Transcript: Q&A w/ Rep. Tom Cole on the CBO’s 2014 budget & economic outlook

Partial transcript of Q&A with Rep. Tom Cole (R-Oklahoma) on the Congressional Budget Office’s (CBO) 2014 federal budget and economic outlook. The House Budget Committee hearing was held on Feb. 5, 2014:

Rep. Tom Cole (R-Oklahoma):
…I’m exceptionally – and I think most of us are – disappointed. We’ve actually worked and made a little progress here in the last few years on the deficit. And I voted with my friends on the other side on the fiscal cliff deal. That generated revenue. I know, Mr. Chairman, you did as well.

The budget agreement that you negotiated with Sen. Murray also restrained discretionary spending. That made a little bit more progress in the right direction. And some mandatory spending as well. You know, we’re actually spending $164 billion less in the discretionary budget than we were spending in the last year of the Bush administration – fiscal year 2008.

So, that’s actually real progress by Congress. And yet when you look at this report, it really doesn’t translate into long-term deficit reduction for the simple fact that we just simply haven’t done enough on the entitlement front. Is that a fair statement?

Douglas Elmendorf, Director of the Congressional Budget Office:
I think the Congress hasn’t done enough on entitlements and revenues and some combination. And again, it’s not our place to say which side of the budget you should give more or less emphasis to.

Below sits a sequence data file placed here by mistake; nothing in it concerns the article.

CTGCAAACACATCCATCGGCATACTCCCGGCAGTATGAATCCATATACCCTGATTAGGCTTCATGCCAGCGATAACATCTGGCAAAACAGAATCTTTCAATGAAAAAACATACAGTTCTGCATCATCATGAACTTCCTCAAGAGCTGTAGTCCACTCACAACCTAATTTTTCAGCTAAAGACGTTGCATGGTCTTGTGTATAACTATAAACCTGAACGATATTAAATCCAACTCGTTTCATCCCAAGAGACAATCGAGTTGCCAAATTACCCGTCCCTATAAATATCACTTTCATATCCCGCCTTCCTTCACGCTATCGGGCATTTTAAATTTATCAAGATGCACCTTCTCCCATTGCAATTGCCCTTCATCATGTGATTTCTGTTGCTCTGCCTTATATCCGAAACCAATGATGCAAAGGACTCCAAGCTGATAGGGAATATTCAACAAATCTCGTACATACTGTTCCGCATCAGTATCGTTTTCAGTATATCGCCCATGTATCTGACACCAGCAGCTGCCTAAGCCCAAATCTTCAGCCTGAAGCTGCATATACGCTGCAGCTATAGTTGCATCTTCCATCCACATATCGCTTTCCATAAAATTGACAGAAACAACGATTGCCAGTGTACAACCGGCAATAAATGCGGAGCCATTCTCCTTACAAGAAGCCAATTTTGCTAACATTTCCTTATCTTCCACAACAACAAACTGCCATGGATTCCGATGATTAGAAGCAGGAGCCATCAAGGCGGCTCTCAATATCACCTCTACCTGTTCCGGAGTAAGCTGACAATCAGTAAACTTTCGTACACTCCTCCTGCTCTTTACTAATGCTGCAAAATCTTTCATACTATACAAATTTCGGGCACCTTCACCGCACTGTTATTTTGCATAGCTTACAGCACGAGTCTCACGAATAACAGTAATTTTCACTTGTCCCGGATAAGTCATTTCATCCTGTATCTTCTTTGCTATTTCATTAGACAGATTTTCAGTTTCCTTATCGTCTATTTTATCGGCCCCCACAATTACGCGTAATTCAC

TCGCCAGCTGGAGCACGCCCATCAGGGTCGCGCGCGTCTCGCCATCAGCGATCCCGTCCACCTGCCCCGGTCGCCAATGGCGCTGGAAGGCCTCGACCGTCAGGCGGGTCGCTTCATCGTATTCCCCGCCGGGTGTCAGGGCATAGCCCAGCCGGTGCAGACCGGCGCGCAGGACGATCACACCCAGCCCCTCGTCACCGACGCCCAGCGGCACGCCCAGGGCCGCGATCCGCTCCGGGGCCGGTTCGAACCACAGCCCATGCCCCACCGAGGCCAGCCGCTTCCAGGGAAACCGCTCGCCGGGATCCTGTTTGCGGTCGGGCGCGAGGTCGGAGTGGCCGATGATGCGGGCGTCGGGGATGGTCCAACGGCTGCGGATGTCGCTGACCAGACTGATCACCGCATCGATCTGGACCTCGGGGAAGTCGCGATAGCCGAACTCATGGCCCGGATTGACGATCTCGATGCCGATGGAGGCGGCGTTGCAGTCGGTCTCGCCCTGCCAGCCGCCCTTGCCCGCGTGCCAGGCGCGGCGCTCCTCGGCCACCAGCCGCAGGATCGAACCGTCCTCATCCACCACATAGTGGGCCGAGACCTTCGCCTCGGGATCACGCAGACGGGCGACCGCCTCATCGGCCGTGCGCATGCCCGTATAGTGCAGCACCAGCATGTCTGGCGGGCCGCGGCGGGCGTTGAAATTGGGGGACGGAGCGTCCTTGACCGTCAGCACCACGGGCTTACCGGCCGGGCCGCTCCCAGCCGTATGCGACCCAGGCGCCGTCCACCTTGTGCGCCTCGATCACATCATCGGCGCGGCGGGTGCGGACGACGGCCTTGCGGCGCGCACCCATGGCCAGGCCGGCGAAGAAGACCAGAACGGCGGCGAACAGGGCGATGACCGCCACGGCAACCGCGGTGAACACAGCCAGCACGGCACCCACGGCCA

Rep. Tom Cole (R-Oklahoma):
Fair enough. Between the two, which have we done more on – revenue or entitlements?

Douglas Elmendorf, Director of the Congressional Budget Office:
Well, that depends on how you view the extension of the expiring tax provisions a few years ago. So, under the current law assumptions we’d worked on relative to that, the extension of most of the expiring income tax cuts in the early 2000s produced a big cut in revenues and a big increase in the deficit. I recognize that that’s not the way that many of you have thought about as a starting point in your own minds, but it makes it hard for me to answer that question, Congressman.

Rep. Tom Cole (R-Oklahoma):
I know, and that’s why I want you to answer it. You know, are we going to have a lot more revenue than we would have had had we retained all of the Bush tax cuts?

Douglas Elmendorf, Director of the Congressional Budget Office:
You’ll have more revenue than you would have had, exactly, because some of those tax cuts were allowed to expire.

Rep. Tom Cole (R-Oklahoma):
Roughly how much more over a decade?

Douglas Elmendorf, Director of the Congressional Budget Office:
I would guess a trillion dollars or so?

[Audio off-camera]

I think my ballpark has been agreed to, Congressman.

Rep. Tom Cole (R-Oklahoma):
Okay. Well, let me ask you this. If we’ve had a trillion worth of reforms in entitlement programs?

Douglas Elmendorf, Director of the Congressional Budget Office: